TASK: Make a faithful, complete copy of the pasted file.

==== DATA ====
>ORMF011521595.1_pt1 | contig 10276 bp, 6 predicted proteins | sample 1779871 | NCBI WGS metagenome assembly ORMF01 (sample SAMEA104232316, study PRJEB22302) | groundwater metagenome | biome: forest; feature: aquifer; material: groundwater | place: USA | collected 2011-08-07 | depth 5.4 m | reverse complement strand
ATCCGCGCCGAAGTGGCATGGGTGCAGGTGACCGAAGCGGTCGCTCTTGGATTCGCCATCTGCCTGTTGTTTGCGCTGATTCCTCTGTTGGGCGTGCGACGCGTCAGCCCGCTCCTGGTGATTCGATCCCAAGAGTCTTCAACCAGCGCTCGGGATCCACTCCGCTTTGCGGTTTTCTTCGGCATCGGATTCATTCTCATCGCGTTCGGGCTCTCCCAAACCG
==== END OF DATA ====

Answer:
>ORMF011521595.1_pt1 | contig 10276 bp, 6 predicted proteins | sample 1779871 | NCBI WGS metagenome assembly ORMF01 (sample SAMEA104232316, study PRJEB22302) | groundwater metagenome | biome: forest; feature: aquifer; material: groundwater | place: USA | collected 2011-08-07 | depth 5.4 m | reverse complement strand
ATCCGCGCCGAAGTGGCATGGGTGCAGGTGACCGAAGCGGTCGCTCTTGGATTCGCCATCTGCCTGTTGTTTGCGCTGATTCCTCTGTTGGGCGTGCGACGCGTCAGCCCGCTCCTGGTGATTCGATCCCAAGAGTCTTCAACCAGCGCTCGGGATCCACTCCGCTTTGCGGTTTTCTTCGGCATCGGATTCATTCTCATCGCGTTCGGGCTCTCCCAAACCG